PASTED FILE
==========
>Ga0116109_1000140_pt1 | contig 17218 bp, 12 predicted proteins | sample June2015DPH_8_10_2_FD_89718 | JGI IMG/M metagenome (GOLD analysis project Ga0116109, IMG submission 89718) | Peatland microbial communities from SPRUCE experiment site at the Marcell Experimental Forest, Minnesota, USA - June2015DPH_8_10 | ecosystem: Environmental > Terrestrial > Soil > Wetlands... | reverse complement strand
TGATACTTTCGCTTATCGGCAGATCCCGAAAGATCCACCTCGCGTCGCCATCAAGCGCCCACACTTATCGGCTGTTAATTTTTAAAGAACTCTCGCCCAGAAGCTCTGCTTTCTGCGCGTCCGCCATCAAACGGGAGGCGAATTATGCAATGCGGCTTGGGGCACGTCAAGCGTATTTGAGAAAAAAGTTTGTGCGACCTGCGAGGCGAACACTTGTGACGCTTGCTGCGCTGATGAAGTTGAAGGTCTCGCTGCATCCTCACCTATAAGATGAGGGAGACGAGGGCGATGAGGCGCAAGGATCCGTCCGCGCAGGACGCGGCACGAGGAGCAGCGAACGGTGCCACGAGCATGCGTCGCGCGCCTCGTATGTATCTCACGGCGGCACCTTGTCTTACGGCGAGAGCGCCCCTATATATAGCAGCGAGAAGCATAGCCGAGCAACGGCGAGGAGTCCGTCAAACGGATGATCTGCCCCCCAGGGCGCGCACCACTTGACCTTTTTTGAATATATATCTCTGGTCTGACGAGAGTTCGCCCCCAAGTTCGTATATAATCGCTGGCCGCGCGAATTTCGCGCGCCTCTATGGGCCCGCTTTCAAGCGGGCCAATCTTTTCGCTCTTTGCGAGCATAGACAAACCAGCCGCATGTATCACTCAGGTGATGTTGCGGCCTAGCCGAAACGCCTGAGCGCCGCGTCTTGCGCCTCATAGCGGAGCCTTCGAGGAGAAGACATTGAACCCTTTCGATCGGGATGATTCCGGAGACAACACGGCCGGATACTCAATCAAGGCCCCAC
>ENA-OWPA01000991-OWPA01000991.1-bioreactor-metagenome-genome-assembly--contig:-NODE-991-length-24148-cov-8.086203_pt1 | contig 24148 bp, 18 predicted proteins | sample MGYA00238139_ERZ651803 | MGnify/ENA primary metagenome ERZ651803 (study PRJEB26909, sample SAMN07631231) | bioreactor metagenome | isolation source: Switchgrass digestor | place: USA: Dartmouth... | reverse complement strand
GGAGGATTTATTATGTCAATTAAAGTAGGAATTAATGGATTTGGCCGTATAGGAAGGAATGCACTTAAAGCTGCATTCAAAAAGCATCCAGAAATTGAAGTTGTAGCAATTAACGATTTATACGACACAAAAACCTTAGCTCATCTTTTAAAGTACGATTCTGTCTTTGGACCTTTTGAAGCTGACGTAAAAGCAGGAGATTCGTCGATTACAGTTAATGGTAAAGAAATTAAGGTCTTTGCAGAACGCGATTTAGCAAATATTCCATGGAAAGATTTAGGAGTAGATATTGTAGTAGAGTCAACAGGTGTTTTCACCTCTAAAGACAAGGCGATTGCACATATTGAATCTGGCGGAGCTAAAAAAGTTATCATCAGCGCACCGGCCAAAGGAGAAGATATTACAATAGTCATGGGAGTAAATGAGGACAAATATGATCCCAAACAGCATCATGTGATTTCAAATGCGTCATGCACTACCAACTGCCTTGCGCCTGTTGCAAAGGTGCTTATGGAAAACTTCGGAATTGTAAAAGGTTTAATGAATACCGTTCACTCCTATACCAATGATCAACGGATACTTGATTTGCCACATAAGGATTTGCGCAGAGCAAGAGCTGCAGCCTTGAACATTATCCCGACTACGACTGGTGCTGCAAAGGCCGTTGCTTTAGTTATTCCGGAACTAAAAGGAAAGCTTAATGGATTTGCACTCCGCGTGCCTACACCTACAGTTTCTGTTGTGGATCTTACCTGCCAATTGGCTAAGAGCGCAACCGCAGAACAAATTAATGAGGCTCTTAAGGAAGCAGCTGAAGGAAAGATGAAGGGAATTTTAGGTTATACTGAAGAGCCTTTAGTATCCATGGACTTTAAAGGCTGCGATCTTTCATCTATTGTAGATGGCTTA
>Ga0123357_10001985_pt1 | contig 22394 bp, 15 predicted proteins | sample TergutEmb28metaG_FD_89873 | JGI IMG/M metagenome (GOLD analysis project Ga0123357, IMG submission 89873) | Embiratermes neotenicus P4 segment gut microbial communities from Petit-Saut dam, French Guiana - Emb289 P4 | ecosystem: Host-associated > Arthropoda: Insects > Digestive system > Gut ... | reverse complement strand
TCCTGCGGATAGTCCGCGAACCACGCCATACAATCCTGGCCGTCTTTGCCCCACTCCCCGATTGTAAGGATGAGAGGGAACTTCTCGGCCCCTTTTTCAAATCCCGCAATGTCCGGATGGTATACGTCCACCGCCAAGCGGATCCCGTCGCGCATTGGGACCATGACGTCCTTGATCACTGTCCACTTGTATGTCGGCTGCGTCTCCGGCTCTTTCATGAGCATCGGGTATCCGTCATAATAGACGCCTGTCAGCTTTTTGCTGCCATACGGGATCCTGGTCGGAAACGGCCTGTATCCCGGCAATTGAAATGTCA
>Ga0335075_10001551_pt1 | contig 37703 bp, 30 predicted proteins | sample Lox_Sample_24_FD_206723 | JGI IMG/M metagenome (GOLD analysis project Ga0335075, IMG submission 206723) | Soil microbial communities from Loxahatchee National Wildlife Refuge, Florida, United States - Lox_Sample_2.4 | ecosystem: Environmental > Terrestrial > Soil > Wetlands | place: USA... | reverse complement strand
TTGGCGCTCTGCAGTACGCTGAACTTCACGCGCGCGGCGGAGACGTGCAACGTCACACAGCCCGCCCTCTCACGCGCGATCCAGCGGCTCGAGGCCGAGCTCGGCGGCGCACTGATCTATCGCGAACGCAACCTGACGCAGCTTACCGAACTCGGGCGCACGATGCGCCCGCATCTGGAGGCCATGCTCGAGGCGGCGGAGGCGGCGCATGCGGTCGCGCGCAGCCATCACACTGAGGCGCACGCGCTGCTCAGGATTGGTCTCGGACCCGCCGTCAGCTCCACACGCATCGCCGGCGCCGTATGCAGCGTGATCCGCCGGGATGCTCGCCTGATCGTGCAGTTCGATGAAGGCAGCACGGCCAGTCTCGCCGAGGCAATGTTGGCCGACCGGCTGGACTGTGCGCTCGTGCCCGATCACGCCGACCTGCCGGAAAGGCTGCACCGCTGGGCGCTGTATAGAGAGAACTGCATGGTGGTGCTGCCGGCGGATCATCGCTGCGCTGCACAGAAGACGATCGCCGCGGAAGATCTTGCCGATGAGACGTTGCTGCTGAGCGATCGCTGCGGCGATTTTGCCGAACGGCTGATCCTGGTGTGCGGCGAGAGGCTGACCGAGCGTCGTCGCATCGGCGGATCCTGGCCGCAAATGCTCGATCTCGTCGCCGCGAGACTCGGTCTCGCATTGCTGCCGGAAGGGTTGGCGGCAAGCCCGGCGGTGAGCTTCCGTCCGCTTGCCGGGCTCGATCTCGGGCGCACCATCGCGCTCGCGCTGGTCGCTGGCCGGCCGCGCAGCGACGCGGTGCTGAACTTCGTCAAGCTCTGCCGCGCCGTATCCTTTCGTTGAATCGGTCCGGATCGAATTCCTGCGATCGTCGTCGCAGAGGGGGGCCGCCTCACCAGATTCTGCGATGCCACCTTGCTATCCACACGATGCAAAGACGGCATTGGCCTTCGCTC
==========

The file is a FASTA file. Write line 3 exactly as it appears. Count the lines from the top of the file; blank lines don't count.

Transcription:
>ENA-OWPA01000991-OWPA01000991.1-bioreactor-metagenome-genome-assembly--contig:-NODE-991-length-24148-cov-8.086203_pt1 | contig 24148 bp, 18 predicted proteins | sample MGYA00238139_ERZ651803 | MGnify/ENA primary metagenome ERZ651803 (study PRJEB26909, sample SAMN07631231) | bioreactor metagenome | isolation source: Switchgrass digestor | place: USA: Dartmouth... | reverse complement strand